How to Fight Trafficking

By Emily Butler, AIM’s Administrator of Rahab’s House Siem Reap

It is impossible to tell someone one time that she is valuable and for her to treasure those words in her heart forever. It is impossible to tell someone one time that you love her and yet do nothing to show her what love is. And it is impossible to “save” a victim of trafficking simply by knocking on her door one time, asking her to walk out of a brothel and doing nothing more.

While numerous surveys of women in prostitution and trafficking show that most of them want to leave the life, other studies have shown that, on average, it takes a woman in prostitution six attempts before she can successfully leave and start a different life. Why this discrepancy?

Sometimes it is because of coercion. There may be a pimp, a trafficker, or a so-called boyfriend refusing to let her leave, sometimes applying physical and certainly emotional pressure on her to stay or come back. Sometimes it is because there is no place to go. In the U.S., one of the greatest challenges to women in prostitution is that they don’t have safe housing apart from their pimps. They often have criminal records so they can’t get a job or have difficulty qualifying for low-cost housing or welfare programs that help them get back on their feet. They go back to their abusers because they don’t know where else to go.

And sometimes it is because they have been told all their lives that this is all that they are good for—to make money for others by selling their bodies–and that their worth is based on how much money they can make. These lies pervade the commercial sex industry; even where there is no physical force being employed, the emotional force, the lack of other options, the pressure from her family or boyfriend is enough to keep her in a place of exploitation.

In Cambodia, we have been working with young women who are not physically restrained from leaving the karaoke bars and beer gardens where they work. In fact, they live off premises and, depending on their managers, they can choose whether or not to go home with a client at night. It is well understood, however, that beer gardens and karaoke bars are where men go to find sex for hire, and it is also understood that the young woman will not make a living wage without the tips they get from their clients.

Our job here is to fight sex trafficking, but it does not mean that we are knocking down brothel doors and carrying young women out to safe housing. No, here it means going out and meeting these young women. It means talking to them, building relationships with them, sharing with them new ideas—ideas about what they could do instead, and, more importantly, new ideas about where their value really lies. It is not in how much they receive in tips but in their inherent value as people, as daughters and creations of God.

It is an uphill battle. Many of these young women have been raised to believe that this is their role. Most, if not all, send a fair sum of money home to their families every month. The families often put immense pressure on them to remain in the bars. Many of them have grown up to believe that their entire worth is dependent on how much money they earn.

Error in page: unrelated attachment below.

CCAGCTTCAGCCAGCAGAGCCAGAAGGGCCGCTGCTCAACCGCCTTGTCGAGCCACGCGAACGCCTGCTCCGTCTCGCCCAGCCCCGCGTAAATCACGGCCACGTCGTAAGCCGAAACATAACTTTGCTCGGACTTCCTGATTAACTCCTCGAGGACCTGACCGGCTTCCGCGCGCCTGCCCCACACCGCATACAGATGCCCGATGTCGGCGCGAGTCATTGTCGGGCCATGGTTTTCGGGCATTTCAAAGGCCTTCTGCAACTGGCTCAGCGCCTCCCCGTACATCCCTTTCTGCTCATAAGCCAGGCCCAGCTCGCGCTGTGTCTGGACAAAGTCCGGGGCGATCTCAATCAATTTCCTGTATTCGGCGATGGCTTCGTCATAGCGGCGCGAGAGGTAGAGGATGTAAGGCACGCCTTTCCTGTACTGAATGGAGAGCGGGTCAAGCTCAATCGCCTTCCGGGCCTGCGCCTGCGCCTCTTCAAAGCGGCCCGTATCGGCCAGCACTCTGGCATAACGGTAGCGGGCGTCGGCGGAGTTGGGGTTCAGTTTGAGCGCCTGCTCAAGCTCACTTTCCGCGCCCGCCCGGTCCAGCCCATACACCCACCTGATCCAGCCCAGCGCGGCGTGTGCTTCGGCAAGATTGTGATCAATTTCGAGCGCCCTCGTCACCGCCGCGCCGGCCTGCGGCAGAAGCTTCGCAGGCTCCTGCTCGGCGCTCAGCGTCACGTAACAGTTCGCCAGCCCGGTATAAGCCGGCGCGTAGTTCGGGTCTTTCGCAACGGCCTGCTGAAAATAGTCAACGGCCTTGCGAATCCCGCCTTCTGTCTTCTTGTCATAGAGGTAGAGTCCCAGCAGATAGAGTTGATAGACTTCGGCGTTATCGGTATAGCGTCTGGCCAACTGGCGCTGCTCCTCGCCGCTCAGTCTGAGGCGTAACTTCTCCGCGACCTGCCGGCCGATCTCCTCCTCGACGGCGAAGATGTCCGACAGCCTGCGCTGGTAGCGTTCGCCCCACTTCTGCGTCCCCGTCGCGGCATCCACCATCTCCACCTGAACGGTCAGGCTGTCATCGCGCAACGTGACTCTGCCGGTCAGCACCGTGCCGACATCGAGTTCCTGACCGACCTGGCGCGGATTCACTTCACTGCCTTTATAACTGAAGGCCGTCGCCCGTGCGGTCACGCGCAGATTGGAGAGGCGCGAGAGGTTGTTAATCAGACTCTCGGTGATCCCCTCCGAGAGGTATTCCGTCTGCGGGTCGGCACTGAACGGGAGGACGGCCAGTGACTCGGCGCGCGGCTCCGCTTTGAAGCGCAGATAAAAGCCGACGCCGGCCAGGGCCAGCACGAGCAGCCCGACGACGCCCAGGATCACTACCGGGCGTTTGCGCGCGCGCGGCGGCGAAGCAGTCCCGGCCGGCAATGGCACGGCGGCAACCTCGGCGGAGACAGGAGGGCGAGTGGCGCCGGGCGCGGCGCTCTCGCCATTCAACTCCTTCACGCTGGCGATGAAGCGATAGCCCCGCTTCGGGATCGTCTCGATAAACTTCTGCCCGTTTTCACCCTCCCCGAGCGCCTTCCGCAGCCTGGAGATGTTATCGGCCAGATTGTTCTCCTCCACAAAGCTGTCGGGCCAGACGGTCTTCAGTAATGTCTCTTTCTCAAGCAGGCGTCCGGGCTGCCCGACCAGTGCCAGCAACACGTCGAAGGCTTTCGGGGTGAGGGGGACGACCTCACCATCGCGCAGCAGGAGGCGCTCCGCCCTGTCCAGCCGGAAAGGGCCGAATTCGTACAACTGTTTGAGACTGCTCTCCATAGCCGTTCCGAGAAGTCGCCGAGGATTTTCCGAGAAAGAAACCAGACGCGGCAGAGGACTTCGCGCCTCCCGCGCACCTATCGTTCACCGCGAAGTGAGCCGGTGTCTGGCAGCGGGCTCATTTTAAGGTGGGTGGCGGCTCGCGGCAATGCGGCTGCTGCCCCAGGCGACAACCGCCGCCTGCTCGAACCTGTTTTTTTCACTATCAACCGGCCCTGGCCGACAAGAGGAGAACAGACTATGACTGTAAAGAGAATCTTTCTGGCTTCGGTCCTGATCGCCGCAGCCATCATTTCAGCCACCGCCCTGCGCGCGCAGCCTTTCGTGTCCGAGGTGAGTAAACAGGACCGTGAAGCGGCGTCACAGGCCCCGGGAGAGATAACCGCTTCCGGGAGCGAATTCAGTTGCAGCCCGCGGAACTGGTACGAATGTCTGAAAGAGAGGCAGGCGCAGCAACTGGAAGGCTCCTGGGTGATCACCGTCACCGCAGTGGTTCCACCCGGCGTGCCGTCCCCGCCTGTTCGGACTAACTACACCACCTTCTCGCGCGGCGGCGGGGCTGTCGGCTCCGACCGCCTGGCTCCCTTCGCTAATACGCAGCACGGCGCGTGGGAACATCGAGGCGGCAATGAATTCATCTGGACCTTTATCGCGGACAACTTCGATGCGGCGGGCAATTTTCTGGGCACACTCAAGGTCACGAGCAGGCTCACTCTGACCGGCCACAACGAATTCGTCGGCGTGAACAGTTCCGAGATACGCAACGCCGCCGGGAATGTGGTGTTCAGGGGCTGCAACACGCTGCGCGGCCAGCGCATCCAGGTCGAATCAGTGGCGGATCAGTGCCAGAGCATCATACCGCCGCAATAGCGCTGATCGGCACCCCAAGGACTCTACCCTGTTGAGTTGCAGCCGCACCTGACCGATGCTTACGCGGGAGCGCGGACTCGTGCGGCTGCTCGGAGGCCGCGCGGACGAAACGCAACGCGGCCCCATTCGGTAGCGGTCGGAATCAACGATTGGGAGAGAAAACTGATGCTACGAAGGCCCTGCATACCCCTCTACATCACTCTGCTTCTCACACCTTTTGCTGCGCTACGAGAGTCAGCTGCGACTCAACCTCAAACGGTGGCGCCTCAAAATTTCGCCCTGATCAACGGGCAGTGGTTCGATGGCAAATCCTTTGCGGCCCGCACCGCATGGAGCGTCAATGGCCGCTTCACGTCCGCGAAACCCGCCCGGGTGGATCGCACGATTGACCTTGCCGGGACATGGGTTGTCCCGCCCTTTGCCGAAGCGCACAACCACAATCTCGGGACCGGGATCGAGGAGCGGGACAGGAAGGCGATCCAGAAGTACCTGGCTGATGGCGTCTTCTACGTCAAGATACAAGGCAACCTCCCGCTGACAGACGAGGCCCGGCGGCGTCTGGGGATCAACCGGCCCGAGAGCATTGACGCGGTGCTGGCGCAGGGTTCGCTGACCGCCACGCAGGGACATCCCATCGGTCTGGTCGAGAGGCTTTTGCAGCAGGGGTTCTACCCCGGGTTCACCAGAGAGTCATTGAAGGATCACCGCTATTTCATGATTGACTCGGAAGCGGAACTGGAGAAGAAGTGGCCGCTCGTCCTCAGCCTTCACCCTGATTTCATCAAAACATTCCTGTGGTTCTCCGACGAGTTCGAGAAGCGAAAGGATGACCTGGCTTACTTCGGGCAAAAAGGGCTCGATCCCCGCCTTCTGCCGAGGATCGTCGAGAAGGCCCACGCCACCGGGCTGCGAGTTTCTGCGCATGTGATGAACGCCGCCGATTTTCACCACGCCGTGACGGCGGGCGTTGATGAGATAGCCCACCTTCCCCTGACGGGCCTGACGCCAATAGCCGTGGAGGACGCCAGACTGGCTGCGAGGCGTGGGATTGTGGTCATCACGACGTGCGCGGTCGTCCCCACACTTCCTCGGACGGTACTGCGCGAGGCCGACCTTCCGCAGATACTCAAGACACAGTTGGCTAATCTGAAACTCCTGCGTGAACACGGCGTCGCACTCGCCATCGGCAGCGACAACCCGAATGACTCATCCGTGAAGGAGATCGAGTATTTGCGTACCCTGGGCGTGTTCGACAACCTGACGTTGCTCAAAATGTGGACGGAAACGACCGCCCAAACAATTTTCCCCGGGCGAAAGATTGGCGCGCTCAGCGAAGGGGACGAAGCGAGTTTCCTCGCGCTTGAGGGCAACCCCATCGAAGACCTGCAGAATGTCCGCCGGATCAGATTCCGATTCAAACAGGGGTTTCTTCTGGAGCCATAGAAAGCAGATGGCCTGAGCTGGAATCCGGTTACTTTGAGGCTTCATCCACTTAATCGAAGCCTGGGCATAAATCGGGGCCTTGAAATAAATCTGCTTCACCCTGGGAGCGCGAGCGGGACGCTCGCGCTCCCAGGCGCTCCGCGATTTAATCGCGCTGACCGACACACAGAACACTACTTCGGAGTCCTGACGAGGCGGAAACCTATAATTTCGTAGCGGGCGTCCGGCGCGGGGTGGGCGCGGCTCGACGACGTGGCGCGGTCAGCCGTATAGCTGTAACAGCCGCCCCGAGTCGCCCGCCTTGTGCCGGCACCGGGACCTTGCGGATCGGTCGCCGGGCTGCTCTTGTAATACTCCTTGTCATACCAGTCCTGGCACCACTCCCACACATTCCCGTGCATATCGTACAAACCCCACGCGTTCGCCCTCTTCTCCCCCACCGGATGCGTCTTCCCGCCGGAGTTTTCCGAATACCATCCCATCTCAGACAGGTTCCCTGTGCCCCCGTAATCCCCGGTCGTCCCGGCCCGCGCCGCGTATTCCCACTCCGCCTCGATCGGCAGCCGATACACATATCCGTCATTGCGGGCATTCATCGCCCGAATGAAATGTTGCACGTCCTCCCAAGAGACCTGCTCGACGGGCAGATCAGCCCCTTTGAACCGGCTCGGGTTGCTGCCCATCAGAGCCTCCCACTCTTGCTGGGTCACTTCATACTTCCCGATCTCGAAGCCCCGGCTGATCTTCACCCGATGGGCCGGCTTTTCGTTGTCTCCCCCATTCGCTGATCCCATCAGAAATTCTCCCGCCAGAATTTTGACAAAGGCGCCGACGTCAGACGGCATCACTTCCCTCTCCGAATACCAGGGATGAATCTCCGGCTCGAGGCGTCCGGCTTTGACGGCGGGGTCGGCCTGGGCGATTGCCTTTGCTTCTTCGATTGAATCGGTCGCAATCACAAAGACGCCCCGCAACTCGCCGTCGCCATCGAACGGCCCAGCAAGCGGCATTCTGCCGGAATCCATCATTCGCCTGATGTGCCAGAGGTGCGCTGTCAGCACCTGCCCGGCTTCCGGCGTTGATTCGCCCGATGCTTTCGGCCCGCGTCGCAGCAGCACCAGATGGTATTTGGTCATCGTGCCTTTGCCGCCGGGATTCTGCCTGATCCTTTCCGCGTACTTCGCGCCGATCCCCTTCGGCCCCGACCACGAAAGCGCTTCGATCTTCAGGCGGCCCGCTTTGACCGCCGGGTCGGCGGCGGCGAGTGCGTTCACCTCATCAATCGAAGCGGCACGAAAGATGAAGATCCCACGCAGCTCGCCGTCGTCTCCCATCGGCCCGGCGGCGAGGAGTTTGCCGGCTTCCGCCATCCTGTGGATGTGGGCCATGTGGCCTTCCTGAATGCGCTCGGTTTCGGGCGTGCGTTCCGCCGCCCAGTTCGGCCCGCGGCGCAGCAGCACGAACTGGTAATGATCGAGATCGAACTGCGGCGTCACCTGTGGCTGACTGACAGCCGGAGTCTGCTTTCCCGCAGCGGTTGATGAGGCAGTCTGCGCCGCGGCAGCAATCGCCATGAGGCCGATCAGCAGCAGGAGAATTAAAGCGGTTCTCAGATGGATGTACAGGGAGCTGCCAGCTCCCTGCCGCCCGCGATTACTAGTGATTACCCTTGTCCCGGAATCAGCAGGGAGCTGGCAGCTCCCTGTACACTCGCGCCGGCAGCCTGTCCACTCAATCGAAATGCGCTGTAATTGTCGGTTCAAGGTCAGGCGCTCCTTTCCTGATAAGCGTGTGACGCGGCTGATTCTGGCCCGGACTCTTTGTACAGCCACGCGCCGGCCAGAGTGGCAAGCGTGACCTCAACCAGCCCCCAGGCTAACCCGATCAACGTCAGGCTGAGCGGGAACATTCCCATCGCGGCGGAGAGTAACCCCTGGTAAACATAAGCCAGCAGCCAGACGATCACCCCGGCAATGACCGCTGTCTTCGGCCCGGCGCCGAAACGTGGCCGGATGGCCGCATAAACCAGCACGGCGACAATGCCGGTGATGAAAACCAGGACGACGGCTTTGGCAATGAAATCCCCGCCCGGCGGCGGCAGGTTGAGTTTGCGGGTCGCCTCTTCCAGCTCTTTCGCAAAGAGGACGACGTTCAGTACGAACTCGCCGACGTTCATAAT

There are some young women who leave. We have several young women currently living with us at our center, Rahab’s House, and we are working with them to find good, well-paying jobs, to get them vocational and academic training, and, most importantly, to help them see how valuable they really are.

It is worthless to meet a young woman and to tell her one time that she is priceless. This doesn’t translate. Even though the young women who are at Rahab’s House might have left because they started to believe us and want a different life, they still deal with the family and cultural pressure to make more money fast.

The only thing that works, what the work of fighting trafficking is, is day in and day out showing young women that they are valuable and showing them what love is. It is the daily demonstration that we love them, not just in word but also in deed, showing them what real love is—that it is sacrifice and consistency, being there. It means speaking and living out truth in areas where so much of their lives have been filled with lies. It means showing them through love that they are valuable because they are daughters of Christ.

At the risk of sounding trite, remind the women in your life today that they are valuable. We fight trafficking and all forms of sexual exploitation by speaking truth about women to women, by helping them know and live in the truth about themselves. Too much of sexual violence today remains hidden because it is shrouded in shame for the victims. Too many women–our friends, sisters, even our mothers and our daughters–live in a cloud of guilt which should be on their abuser and not themselves. Confidence and a strong sense of identity come not just from one person, saying one thing, one time. Rather, they come from knowing real love from the people who give input into our lives and ultimately, having our identity firmly rooted in Christ.

Learn how to COMMIT to the FIGHT in this video.


Article originally from the blog, On the Willows.

Photo by Randy Snook

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